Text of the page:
Check out these books by Joseph Graves Jr.

    • The Emperor's New Clothes: Biological Theories of Race at the Millennium (bit.ly/GravesJrEmperors)
    • The Race Myth: Why We Pretend Race Exists in America (bit.ly/GravesJrPretend)

    For more on the current debate about biological race check out

    • David Reich’s New York Times article "How Genetics is Changing Our Understanding of 'Race'" (bit.ly/ReichRace)

    • And then of course the response to Reich by Dr. Graves and others: “How Not to Talk about Race and Genetics” (bit.ly/Gravesresponse)

    • Finally, find out more about Science for the People (http://bit.ly/Sci4Ppl), an organization that describes itself as dedicated to building a movement around radical perspectives on science and society.

    • 1h 4 min
    43: Wyomia Tyus takes no prisoners; socialism is coming to the USA

    43: Wyomia Tyus takes no prisoners; socialism is coming to the USA

    In this episode, we talk to three-time gold medalist Wyomia Tyus about her memoir Tigerbelle: The Wyomia Tyus Story. We are also joined by her co-author Elizabeth Terzakis. In our intro, we discuss Trump’s State of the Union address, why he finds socialism so threatening and what we can do to make his worst nightmares come true.

    In 1968, Wyomia Tyus became the first athlete -- man or woman -- to win gold medals in 100-meter events at consecutive Olympics, a record that stood for two decades. She wore non-uniform black shorts as part of a series of protests at that year’s Olympics. These protests were most famously symbolized by John Carlos and Tommie Smith. Wyomia dedicated her medals to them, but as a Black woman both her protest and her breakthrough accomplishment remained in the shadows for years.

    We talk to Wyomia about her childhood growing up as a Black girl in the segregated deep South during the early days of the civil rights movement. She talks to us about her coach, Ed Temple, and the legendary Tigerbelles of Tennessee State. We discuss the protest organizing around the 1968 Olympics, her role in it and why it could have been stronger if the women athletes had been involved in the organizing from the beginning. And at the end Wyomia shares her thoughts on Black women in sports today and how far we’ve come -- but also where we need to go.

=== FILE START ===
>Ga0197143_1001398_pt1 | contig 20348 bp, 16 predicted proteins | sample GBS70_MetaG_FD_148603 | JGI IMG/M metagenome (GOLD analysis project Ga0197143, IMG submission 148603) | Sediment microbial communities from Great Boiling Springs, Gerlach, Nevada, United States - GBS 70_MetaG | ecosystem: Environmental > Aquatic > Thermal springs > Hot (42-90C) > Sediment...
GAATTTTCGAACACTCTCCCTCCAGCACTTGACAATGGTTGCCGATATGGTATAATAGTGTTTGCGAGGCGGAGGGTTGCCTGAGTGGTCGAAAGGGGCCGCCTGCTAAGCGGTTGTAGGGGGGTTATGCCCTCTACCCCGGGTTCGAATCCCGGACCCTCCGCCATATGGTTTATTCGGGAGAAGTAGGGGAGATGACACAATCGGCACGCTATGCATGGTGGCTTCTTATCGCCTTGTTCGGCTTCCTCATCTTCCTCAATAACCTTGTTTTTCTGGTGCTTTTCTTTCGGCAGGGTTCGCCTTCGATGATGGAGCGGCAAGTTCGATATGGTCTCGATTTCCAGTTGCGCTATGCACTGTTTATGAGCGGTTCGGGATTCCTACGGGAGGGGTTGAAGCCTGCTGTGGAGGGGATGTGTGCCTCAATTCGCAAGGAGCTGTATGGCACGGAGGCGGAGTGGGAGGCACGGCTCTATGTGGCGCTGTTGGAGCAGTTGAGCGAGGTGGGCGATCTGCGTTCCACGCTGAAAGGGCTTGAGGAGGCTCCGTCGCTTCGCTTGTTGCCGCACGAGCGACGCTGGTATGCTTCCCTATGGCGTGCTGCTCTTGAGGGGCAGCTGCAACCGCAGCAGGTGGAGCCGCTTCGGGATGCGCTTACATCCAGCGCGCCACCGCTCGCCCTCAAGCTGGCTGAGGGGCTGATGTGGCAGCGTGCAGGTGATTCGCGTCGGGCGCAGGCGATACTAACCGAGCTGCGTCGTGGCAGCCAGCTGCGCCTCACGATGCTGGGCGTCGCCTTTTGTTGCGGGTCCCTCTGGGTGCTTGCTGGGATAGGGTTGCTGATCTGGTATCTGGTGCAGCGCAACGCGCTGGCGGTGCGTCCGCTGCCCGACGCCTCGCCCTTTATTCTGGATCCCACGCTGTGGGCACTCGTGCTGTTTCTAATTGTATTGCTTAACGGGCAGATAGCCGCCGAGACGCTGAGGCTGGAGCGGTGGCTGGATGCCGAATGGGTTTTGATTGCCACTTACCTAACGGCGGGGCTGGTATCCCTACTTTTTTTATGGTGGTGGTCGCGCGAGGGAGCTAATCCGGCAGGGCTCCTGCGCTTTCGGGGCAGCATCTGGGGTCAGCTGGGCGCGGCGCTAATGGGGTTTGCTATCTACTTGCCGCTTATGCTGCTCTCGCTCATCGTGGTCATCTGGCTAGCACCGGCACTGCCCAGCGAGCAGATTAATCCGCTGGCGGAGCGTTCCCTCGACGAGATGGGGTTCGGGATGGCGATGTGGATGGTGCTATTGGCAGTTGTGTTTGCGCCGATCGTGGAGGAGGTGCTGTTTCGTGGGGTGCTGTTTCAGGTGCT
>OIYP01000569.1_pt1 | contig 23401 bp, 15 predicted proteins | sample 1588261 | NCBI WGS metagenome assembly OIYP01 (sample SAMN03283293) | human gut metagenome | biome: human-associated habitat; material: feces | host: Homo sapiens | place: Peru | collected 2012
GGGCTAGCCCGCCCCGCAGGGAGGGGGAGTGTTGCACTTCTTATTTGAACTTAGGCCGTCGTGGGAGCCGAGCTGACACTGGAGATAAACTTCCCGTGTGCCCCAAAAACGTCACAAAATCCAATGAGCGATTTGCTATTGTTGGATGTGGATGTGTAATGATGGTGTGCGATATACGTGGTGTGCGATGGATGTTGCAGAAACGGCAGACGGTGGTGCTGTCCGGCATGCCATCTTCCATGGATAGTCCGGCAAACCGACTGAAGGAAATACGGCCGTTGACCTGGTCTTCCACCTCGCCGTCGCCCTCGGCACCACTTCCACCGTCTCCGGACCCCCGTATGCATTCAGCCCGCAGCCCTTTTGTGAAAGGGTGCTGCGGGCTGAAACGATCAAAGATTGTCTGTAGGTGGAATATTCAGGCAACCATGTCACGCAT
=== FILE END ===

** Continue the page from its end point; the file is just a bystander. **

Links for this episode:
    *You can get a copy of Wyomia’s memoir from Akashic Books (http://bit.ly/Tigerbelle)

    *Listen to Wyomia Tyus, John Carlos and Dave Zirin talk about sports and resistance from 1968-2018 at the 2018 Socialism Conference (http://bit.ly/WyomiaS18)

    *ESPN did a fantastic profile of Wyomia and her new memoir (http://bit.ly/WyomiaESPN)

    Audio for this episode:
    The Boy & Sister Alma, “Lizard Eyes”(Dead Sea Captains Remix)
    Archie Bell and the Drells, “The Tighten Up”
    James Brown, “Say It Loud, I'm Black and I'm Proud”
    Sonny Charles and the Checkmates, “Black Pearl”
    The Isley Brothers, “It's Your Thing”

    • 1h 8 min
    42: Tacos 4 Teachers; Indigenous People’s March; Anand Gopal on troop withdrawals

    42: Tacos 4 Teachers; Indigenous People’s March; Anand Gopal on troop withdrawals

    In this episode, Eric talks to Anand Gopal about what’s behind the Trump administration’s plans — which have since been partially walked back — to withdraw troops from Syria and Afghanistan. Anand explains how Trump’s “America First” priorities in the Middle East and Central Asia are in reality part of a longer process of extricating the U.S. from the disaster of its post-9/11 adventures under George W. Bush and Barack Obama — and have just as little regard for the people of the region.

    Anand is an award-winning author and journalist who has traveled to Syria, Iraq and Afghanistan multiple times as an un-embedded journalist. His book No Good Men Among the Living: America, the Taliban, and the War through Afghan Eyes won the Ridenhour Prize and was a finalist for the Pulitzer Prize and National Book Award.

    His journalism includes “Syria’s Last Bastion of Freedom”, an account in the New Yorker about the town of Saraqib in Idlib province and “The Uncounted”, an investigative report in the New York Times about the underreported civilian casualties of U.S. airstrikes in Iraq and Syria (http://bit.ly/Uncounted).

    For our opener, we first talked to Víctor Fernández and Héctor Rivera about how one of the key elements of the successful Los Angeles teachers’ strike was the support from the city’s Latinx community. Víctor and Héctor talked about how the school district and its billionaire backers tried to pit the community against educators as part of their privatizing agendas, and how socialist-initiated solidarity efforts like “Tacos for Teachers” (which Victor helped to organize) played a role in countering those efforts.